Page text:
Average rail fare increases have been announced--I recognise that no one welcomes any increase--and they are rather less than a great deal of recent speculation had led people to expect. The details of the increases are beyond my competence at this stage. I cannot offer the hon. Gentleman any prospect of a debate on that matter next week.
Mr. Patrick Cormack (Staffordshire, South) : My right hon. and learned Friend will be aware that I have been fortunate enough to be granted an Adjournment debate on 13 November on haemophiliac AIDS victims. Will he talk to our right hon. and learned Friend the Secretary of State for Health and ensure that I have a definitive reply so that these people are given some real hope that they will be compensated as adequately as is possible as soon as possible?
Sir Geoffrey Howe : As I have said on several occasions, it is a matter that I have brought to the attention of my right hon. and learned Friend the Secretary of State for Health. I congratulate my hon. Friend on having secured on opportunity to raise the matter on the Adjournment next week. I shall draw the attention of my right hon. and learned Friend to the importance which my hon. Friend understandably attaches to the debate.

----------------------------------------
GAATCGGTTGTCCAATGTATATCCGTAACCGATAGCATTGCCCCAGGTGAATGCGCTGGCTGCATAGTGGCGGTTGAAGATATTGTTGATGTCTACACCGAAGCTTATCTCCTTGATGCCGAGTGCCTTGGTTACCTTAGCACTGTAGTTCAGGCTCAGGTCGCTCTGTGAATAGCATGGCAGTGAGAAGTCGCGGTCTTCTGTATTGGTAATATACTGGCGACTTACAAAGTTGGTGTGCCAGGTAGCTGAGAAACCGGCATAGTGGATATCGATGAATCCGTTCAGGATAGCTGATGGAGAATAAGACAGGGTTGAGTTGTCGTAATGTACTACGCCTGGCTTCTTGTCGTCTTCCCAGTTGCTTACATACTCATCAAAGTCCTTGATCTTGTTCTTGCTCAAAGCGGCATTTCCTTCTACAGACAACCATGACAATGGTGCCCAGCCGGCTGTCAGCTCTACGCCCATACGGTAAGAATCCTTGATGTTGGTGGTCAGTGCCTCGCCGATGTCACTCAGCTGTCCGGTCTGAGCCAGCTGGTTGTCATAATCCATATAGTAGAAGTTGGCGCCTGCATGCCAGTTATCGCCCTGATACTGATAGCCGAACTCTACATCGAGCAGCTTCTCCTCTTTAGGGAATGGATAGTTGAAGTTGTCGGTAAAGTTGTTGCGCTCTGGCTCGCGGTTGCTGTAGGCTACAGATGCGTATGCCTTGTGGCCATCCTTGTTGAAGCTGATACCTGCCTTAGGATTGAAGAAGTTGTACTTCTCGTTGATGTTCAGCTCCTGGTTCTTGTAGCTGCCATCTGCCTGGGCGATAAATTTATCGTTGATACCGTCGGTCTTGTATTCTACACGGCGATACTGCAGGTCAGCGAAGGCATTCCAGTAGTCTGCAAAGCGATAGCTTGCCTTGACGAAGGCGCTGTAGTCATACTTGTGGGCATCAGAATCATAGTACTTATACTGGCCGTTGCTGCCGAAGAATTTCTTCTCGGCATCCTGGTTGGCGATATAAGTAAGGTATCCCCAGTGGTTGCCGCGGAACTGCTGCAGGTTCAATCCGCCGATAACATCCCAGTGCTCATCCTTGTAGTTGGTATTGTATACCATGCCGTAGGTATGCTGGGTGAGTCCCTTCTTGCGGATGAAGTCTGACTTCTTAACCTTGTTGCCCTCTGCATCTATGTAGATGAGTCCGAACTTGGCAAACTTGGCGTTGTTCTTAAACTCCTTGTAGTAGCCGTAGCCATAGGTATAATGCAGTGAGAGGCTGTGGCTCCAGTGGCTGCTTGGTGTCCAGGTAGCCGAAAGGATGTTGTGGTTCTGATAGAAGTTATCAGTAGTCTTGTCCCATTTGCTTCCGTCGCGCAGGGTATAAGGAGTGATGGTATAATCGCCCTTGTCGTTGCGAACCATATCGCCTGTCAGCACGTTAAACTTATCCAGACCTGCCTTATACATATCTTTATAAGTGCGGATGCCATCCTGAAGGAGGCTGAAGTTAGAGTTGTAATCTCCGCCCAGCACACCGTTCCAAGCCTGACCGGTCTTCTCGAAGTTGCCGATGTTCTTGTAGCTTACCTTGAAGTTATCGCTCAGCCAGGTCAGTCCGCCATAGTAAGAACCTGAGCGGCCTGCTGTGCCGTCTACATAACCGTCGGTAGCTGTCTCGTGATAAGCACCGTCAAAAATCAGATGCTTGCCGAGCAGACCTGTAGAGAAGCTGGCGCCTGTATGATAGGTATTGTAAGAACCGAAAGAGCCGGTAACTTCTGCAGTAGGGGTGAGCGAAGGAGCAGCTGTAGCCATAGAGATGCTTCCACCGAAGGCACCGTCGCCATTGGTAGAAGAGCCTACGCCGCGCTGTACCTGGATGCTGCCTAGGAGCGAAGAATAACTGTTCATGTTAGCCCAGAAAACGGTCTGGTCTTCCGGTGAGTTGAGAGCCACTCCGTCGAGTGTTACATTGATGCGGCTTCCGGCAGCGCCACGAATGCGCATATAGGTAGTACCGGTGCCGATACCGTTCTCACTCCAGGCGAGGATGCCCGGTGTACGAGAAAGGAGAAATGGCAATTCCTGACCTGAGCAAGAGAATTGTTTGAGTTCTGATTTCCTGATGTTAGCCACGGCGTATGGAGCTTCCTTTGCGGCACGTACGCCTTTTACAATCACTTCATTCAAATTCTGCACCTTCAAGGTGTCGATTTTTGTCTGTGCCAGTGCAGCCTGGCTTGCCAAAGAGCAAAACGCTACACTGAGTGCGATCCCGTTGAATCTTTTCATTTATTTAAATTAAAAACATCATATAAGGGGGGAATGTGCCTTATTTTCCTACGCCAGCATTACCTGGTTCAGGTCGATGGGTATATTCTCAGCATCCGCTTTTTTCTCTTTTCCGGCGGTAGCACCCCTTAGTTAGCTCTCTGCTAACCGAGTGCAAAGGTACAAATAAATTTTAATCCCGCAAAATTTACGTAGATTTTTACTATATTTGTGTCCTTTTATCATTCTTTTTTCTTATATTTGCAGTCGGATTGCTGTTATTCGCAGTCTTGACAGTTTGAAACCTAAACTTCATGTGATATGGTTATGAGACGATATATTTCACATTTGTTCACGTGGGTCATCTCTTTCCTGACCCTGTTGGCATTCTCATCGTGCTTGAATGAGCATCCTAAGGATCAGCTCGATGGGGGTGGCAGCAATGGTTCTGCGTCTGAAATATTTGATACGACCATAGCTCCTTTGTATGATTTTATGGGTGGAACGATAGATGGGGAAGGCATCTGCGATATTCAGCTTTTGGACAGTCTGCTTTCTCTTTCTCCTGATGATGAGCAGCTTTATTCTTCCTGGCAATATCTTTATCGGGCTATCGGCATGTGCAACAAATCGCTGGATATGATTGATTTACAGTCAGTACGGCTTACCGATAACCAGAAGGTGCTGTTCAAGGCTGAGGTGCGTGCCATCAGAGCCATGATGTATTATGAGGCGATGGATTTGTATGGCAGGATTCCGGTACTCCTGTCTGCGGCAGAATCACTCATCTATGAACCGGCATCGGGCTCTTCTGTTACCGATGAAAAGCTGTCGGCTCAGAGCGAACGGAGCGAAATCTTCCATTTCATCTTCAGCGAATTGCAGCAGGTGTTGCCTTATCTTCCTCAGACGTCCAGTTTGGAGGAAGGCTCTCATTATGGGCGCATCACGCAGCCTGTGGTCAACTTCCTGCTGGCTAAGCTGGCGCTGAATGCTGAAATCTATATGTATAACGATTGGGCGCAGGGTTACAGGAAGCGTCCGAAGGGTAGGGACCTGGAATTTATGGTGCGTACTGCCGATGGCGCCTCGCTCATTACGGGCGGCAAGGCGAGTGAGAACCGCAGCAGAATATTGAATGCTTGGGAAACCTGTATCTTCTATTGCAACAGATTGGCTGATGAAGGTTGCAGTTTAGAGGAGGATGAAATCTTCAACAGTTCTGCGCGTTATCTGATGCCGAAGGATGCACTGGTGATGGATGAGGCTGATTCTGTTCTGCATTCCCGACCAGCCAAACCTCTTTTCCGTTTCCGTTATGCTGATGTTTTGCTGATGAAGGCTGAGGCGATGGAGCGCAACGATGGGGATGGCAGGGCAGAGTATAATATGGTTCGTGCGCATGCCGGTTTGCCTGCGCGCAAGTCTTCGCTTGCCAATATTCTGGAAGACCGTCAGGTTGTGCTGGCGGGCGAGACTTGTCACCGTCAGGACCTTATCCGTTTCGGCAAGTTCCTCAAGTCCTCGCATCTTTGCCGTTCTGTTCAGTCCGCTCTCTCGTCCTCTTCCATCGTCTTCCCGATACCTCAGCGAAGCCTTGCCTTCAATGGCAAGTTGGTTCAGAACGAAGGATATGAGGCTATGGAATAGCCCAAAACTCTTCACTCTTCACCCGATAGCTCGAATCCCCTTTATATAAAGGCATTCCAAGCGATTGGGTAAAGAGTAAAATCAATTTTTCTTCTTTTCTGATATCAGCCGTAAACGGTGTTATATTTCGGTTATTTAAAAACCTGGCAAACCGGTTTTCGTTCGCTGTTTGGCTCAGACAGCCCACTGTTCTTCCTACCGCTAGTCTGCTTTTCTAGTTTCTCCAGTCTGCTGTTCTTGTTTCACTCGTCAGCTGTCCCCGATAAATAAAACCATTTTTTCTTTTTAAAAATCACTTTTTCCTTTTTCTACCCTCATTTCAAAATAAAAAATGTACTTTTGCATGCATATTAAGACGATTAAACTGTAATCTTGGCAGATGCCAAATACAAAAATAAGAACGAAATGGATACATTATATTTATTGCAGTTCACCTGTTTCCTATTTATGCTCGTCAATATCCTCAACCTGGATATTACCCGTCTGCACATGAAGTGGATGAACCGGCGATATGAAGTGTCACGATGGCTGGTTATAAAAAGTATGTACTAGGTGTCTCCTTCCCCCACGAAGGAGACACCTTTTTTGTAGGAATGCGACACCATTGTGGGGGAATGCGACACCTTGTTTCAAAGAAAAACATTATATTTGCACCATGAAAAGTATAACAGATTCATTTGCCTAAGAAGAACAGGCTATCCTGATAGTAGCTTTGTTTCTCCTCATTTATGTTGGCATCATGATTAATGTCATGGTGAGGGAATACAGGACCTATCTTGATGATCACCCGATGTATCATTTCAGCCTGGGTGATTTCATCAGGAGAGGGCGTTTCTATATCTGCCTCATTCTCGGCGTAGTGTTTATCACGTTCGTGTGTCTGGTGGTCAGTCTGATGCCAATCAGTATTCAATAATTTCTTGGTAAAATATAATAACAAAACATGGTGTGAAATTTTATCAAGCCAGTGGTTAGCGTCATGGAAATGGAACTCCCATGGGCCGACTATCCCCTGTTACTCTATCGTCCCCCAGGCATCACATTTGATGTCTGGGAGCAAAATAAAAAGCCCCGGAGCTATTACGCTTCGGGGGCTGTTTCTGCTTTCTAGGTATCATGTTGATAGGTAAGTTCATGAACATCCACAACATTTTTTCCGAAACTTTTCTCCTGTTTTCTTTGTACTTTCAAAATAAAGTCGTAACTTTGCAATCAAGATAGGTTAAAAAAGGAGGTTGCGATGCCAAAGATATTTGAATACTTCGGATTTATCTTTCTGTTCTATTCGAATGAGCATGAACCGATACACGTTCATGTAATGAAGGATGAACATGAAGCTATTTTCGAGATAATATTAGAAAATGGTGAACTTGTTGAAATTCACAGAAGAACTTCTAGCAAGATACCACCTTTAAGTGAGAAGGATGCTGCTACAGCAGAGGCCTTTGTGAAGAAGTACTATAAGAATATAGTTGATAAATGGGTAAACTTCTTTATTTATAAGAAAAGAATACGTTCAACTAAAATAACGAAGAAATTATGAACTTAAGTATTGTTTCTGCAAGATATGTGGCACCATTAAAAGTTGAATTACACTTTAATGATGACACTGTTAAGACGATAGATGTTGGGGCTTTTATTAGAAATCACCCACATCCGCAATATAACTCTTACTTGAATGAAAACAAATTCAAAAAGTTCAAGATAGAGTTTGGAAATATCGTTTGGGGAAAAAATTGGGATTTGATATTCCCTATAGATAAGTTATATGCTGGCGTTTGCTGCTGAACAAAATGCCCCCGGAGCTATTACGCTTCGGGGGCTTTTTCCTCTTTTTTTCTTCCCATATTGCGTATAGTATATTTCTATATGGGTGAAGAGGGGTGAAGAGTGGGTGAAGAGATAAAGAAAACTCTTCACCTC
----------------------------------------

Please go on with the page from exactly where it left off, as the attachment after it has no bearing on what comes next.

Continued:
Mr. Simon Hughes (Southwark and Bermondsey) : Will the Leader of the House reconsider the timetabling of business to reflect the concern that I am sure is felt on both sides of the House about the events in Cambodia? Would it be possible before the United Nations meets on 15 November--which is the date, as he will be aware, when recognition will either be given or refused to the so-called coalition democratic Government of Kampuchea--to have a debate in this place about which authorities in Kampuchea should be recognised, about the prospect of a change of policy so that recognition could be given to the de facto Government in Phnom Penh, and about what actual and potential links there are between British defence forces and forces there so that we and the British people may be assured that we are supporting people who are the servants and protagonists of democracy and not some of the people who the Prime Minister and others have condemned as being among the greatest tyrants in politics since the second world war? A debate would be extremely welcome.
Sir Geoffrey Howe : I must repeat what my right hon. Friend the Prime Minister said. We can make no comment of any kind on allegations of relationships with the non-Communist resistance forces of the sort raised by the hon. Gentleman. Our objective is, and always has been, a comprehensive settlement that will allow the Cambodian people to elect the Government of their own choice. On the many occasions that I have said that, I have repeated that our abhorrence of the murderous Pol Pot regime is well known and that there is no question of our supporting that regime.